The official Facebook page for Man of Steel has gone live, providing a first look at the redesigned logo for director Zack Snyder’s reboot of the Warner Bros. franchise. It’s dark, textured and a little gritty, and likely to displease fans already grumbling about the updated costume.
Written by David S. Goyer from a story by Goyer and Christopher Nolan, Man of Steel stars Henry Cavill as Clark Kent, Amy Adams as Lois Lane, Michael Shannon as General Zod, Diane Lane as Martha Kent, Kevin Costner as Jonathan Kent, Russell Crowe as Jor-El, Ayelet Zurer as Lara Lor-Van, Laurence Fishburne as Perry White, Antje Traue as Faora, Harry Lennix as General Swanwick and Christopher Meloni as Col. Hardy. The film opens June 14, 2013.
According to The Hollywood Reporter, the story of “Action Comics #1” will soon be a feature film, but it will not revolve around the classic first Superman appearance contained within its pages. Instead, screenwriters Robert Ben Garant and Thomas Lennon (of “Reno 911” and MTV’s “The State”) will spin a tale of a “group of nerds” intent on stealing actor Nicolas Cage’s copy of the prized comic.
The story is based on the actual theft of Cage’s “Action Comics #1” back in 2000. Lost for eleven years, the rare collector’s item was found in a San Fernando Valley storage locker. At the time of its recovery, the actor said in a statement, “It is divine providence that the comic was found and I am hopeful that the heirloom will be returned to my family.” It eventually sold for an impressive $2.1 million at auction in November.
Lionsgate picked up the project with Garant and Lennon producing along side Peter Principato and Paul Young. According to The Hollywood Reporter, the script is being written with Cage in mind for the key role of Nicolas Cage, but notes, “at this stage, it’s unlikely that Cage will play himself.”
Meanwhile, fellow actor Jason Statham has been named in connection with the project, but has no official involvement with the production at this time.
Garant and Lennon, besides writing and performing on “The State” and “Reno 911,” are known for their comedy scripts like “Taxi”, “Herbie: Fully Loaded,” “Night at the Museum” and its sequel. Last year, the duo released a book about their experiences writing movies in Hollywood called “Writing Movies for Fun and Profit: How We Made a Billion Dollars at the Box Office and You Can, Too!”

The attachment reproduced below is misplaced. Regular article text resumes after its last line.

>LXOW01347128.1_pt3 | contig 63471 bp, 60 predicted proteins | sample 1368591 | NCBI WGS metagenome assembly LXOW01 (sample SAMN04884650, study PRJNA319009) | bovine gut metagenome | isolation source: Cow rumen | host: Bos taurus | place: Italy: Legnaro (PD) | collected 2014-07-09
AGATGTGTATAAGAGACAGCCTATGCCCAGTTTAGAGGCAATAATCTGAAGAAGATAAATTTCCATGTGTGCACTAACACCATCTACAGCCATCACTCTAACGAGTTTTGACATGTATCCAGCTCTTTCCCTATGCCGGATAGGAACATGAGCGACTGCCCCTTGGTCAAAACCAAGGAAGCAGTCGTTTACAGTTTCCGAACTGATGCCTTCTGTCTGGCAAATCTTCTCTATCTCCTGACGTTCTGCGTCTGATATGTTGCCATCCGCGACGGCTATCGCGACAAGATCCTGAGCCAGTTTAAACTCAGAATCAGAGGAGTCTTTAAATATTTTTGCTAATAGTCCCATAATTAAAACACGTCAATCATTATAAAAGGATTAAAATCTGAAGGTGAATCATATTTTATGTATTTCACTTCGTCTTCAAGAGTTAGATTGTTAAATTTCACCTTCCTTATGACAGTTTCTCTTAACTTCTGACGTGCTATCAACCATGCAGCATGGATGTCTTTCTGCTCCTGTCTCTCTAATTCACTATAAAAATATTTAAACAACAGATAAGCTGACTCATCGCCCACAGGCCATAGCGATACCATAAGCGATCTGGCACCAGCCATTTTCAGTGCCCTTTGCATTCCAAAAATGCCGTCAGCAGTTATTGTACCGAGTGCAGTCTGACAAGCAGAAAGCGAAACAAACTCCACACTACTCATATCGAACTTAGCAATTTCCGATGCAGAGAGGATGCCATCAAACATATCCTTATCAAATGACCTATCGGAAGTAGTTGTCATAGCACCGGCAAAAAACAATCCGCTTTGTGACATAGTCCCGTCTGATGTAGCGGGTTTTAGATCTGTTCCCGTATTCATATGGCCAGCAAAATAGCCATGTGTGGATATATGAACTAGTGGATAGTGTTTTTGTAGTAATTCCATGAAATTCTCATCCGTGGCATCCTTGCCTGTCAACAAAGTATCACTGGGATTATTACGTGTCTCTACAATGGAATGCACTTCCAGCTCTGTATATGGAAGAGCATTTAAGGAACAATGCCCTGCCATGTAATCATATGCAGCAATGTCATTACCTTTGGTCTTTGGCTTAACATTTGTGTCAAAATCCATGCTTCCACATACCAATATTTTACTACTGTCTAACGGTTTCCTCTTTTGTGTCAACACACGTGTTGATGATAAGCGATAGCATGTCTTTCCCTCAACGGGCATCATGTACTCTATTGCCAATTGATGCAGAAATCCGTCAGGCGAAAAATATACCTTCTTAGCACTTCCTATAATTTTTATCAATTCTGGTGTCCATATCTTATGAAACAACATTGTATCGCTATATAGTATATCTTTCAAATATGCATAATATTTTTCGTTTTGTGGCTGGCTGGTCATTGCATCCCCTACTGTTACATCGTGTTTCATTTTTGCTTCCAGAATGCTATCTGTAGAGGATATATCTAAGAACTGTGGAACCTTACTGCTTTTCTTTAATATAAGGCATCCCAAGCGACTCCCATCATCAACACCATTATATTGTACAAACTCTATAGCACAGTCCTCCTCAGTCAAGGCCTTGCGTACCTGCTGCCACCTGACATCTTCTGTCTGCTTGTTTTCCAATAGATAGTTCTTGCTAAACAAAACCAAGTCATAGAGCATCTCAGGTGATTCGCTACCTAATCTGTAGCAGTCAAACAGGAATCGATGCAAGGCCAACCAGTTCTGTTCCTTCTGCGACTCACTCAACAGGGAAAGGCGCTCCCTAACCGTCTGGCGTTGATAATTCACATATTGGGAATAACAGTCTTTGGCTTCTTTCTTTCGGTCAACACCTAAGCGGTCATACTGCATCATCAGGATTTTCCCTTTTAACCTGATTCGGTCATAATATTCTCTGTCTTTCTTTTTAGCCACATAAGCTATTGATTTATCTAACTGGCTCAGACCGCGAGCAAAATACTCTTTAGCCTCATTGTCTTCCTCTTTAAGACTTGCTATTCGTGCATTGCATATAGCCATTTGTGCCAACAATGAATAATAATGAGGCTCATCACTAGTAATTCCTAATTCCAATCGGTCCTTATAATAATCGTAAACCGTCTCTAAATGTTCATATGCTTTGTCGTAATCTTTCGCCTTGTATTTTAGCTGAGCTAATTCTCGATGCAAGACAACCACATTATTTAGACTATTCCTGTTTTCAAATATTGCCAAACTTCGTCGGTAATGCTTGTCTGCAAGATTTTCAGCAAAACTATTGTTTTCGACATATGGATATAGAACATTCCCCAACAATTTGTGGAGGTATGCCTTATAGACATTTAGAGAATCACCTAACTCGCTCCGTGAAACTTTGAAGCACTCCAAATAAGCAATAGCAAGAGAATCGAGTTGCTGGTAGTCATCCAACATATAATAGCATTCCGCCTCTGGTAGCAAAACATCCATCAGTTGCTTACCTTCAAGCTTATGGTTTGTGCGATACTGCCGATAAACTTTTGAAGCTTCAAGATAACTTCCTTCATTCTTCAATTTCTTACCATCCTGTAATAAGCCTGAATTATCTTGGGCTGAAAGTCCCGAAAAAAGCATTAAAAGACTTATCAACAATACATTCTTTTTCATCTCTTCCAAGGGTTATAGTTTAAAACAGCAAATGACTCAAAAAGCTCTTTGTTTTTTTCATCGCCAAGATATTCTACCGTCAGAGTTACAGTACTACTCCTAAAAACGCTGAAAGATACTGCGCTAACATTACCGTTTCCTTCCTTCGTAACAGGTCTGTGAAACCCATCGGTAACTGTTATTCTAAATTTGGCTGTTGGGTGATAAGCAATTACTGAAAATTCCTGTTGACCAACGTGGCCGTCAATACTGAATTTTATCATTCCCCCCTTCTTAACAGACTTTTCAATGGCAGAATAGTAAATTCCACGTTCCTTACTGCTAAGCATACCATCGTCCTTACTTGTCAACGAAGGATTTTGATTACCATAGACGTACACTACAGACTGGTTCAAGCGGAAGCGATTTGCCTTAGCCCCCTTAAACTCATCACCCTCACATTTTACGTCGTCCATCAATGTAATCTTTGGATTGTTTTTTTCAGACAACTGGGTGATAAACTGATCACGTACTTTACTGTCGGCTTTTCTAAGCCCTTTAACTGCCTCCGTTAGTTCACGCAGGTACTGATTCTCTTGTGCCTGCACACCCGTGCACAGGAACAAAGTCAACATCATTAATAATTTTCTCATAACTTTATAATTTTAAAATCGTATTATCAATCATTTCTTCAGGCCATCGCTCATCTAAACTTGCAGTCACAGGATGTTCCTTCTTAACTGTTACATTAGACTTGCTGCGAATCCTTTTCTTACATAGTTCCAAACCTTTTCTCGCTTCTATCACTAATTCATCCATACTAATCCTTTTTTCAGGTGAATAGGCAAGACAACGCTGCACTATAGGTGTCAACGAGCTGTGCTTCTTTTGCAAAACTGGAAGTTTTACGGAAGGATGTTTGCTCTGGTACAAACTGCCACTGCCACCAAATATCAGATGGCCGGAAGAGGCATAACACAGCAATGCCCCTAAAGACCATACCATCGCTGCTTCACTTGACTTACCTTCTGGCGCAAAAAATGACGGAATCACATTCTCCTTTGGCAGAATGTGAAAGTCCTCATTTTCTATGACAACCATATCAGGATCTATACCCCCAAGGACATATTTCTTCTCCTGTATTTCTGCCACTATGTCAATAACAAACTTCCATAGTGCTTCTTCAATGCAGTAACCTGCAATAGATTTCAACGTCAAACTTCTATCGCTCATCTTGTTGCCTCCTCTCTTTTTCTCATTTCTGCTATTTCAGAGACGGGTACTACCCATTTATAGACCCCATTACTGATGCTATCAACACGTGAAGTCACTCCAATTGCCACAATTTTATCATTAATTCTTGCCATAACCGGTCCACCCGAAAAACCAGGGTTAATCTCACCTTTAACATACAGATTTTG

The origins of Superman will also be seen again on the big screen in 2013’s “Man of Steel,” staring Henry Cavill as the character first glimpsed in “Action Comic #1.”
Classic superhero Captain MarvelShazam! is getting a makeover…and it’s out with the “circus strongman” suit, and in with a mystical new cloaked look. Geoff Johns and Gary Frank will be bringing readers new monthly adventures of Shazam! in an ongoing “Justice League” back-up story starting with issue #7.
The New York Post has the first look at the new, darker Shazam!, who,according to writer Johns, is headed back to his magical roots: “With SHAZAM! Gary and I will be focusing on the magic hero instead of the super hero. For centuries, science has ruled the world, but now magic is returning.” The “Justice League” backup story will mark the official name-change for the character from its marvel-ous roots. Johns told the Post: “We changed his name [to Shazam] for a lot of reasons. One of them is that Shazam is the word most associated with the character, so we just felt it made sense — a lot of people already thought that was his name, anyway.”
The publishing history of Captain Marvel/Shazam! is one of those epic decades-spanning stories involving multiple publishers, multiple names, lawsuits, revamps, and etc. Created in 1939 by C.C. Beck and Bill Parker for Fawcett Comics, the wildly popular Captain Marvel ran afoul of DC Comics for its alleged similarity to Superman; due to a copyright infringement suit, the adventures of the “Big Red Cheese” were discontinued in 1953. Ironically, it was DC who licensed the character in 1972, re-introducing him and his friends to comics.
HOWEVER, while C.M. was cooling his heels as a result of the copyright suit, Marvel Comics trademarked the name…forcing DC to promote the comics with the Shazam! trademark. But, as Johns pointed out, a lot of people just assumed that Shazam! was his name anyhow. And here we are.
Will Shazam! eventually get his own new title? Will hard-core fans accept the character’s new look? And what of Hoppy the Marvel Bunny? Stay tuned!
It would appear that Jay Garrick, Alan Scott and Al Pratt (Atom if you’re nasty) are getting the Cocoon treatment in James Robinson’s Earth 2 series from DC Comics. Newsarama has posted an interview with the writer, who offers a few new tidbits about the strange new alternate reality he claims is a completely new iteration of theEarth 2 concept.
Here’s what the new, younger Jay Garrick looks like as he races through the rat-infested sewers of the mirror world. This is also the cover for Earth 2 #2.